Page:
How would she know? Her party’s all but given up on enumerated powers, at least in economic contexts. The first time she was asked to name which constitutional clause grants Congress the power to pass the mandate, her response was, “Are you serious? Are you serious?” Turns out we were serious. As a famous woman once said, they had to pass the bill to find out what was in it. What was in it was an unconstitutional power grab. Surprise.
I’m intrigued, actually, by how low key Pelosi’s been about the ObamaCare wars this week. Yesterday, while liberals were screeching about conservative judicial activism and Dick Blumenthal was warning reporters that “the court risks grave damage if it strikes down a statute of this magnitude and importance,” she went out of her way to say, “We respect the third branch of government and the role that they play under our Constitution.” Her thinking, I assume, is that she’s the public face of this boondoggle almost as much as Obama is, so if she comes out swinging at the Supremes it may annoy Anthony Kennedy just enough to fatally color his view of the statute. Judicial deliberations shouldn’t work that way, of course, but people are people. Tell them they’re hacks and morons and they’re naturally going to scrutinize your work product more closely.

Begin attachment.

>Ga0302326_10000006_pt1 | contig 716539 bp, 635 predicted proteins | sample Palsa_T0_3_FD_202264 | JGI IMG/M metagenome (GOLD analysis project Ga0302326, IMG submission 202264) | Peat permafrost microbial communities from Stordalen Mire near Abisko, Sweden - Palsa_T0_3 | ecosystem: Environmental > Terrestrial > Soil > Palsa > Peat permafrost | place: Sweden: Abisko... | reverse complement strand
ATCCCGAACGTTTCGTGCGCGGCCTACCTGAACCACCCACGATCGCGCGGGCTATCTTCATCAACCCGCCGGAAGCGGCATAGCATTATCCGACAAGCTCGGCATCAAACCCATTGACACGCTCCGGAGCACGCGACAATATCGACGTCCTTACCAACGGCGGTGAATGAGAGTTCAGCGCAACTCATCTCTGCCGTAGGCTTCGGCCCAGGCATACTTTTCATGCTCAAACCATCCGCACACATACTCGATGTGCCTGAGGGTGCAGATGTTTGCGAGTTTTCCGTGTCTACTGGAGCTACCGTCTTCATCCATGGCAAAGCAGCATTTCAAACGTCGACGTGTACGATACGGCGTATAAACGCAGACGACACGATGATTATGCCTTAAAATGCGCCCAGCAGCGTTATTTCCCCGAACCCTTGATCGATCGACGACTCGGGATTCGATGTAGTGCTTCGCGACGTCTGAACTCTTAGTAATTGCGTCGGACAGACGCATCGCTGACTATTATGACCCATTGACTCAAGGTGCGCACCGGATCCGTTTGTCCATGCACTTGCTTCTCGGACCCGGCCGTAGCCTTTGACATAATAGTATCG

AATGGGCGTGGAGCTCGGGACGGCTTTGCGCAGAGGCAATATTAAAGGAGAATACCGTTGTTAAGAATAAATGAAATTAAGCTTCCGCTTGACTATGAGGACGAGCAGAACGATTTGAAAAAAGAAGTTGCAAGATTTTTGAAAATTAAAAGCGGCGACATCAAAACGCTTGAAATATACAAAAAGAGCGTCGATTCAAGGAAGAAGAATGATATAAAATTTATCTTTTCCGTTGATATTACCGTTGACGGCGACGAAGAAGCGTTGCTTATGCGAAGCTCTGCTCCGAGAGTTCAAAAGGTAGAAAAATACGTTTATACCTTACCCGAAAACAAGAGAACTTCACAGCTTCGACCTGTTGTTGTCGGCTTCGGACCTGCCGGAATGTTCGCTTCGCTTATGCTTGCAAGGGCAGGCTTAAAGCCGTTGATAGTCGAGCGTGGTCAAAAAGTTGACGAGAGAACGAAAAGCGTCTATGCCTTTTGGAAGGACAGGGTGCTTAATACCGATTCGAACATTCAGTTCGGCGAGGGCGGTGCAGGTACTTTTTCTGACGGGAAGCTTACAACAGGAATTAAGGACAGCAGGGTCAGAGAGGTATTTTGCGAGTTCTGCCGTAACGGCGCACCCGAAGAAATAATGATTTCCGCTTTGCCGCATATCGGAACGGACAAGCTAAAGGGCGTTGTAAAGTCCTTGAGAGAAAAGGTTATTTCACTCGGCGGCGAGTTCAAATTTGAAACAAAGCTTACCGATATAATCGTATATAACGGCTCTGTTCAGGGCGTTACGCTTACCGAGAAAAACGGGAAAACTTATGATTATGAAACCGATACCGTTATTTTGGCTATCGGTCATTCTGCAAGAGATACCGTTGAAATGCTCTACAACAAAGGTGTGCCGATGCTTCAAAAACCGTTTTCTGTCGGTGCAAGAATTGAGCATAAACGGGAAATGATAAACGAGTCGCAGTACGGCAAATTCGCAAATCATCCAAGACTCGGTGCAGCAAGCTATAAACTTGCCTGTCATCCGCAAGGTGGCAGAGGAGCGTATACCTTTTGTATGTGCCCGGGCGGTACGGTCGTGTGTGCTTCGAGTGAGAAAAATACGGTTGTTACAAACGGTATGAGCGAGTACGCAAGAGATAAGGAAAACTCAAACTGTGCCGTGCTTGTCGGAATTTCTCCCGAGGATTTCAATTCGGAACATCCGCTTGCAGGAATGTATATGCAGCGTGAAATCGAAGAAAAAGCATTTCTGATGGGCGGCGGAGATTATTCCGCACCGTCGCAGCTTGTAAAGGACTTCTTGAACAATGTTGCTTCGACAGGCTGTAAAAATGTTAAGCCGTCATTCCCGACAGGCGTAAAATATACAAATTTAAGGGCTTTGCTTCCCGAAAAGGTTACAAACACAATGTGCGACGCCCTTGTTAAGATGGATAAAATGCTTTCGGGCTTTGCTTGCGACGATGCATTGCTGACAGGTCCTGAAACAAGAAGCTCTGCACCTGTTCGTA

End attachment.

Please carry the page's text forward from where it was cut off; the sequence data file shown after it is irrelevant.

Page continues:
Exit question via NRO’s Dan Foster: What’s the final Court vote on the mandate going to be? He thinks it’s 5-4 to strike it down with Kennedy writing for the majority. I’m going to throw you a curveball and predict that it’ll be 6-3 to uphold with Roberts writing for the majority. (The chief justice gets to decide who should write the opinion when he’s in the majority.) Kennedy’s open to the possibility that the mandate is constitutional if the government meets its “heavy burden” of showing that the law’s necessary and proper. He also appears open to the idea that health insurance is “unique” because one’s choice to remain uninsured affects the rates and availability of insurance for everyone else “in a way that is not true in other industries.” I think ultimately, rather than torpedo legislation this momentous on a 5-4 vote, he’ll err on the side of letting it stand if the opinion can be written narrowly enough to limit the decision to health insurance and nothing else. And once he makes that move, I think Roberts will join him for two reasons. One: I’m sure he’s sensitive to the grumbling about how divided and partisan the Court often seems, especially after he was confirmed promising to be a neutral “umpire.” If Kennedy’s going to defect and hand the liberals a 5-4 win, Roberts — who seemed less conclusively opposed to the statute during oral arguments than Scalia — may figure that he might as well cross the aisle too so that the Court seems less divided. Two: If he does cross the aisle, he can then write the majority opinion himself and make it as narrow as he and Kennedy like. The four liberals will sign onto anything to rubber-stamp this thing for their pal Barack. Joining them and Kennedy gives Roberts a measure of influence over the ruling that he wouldn’t have otherwise. Click the image to watch.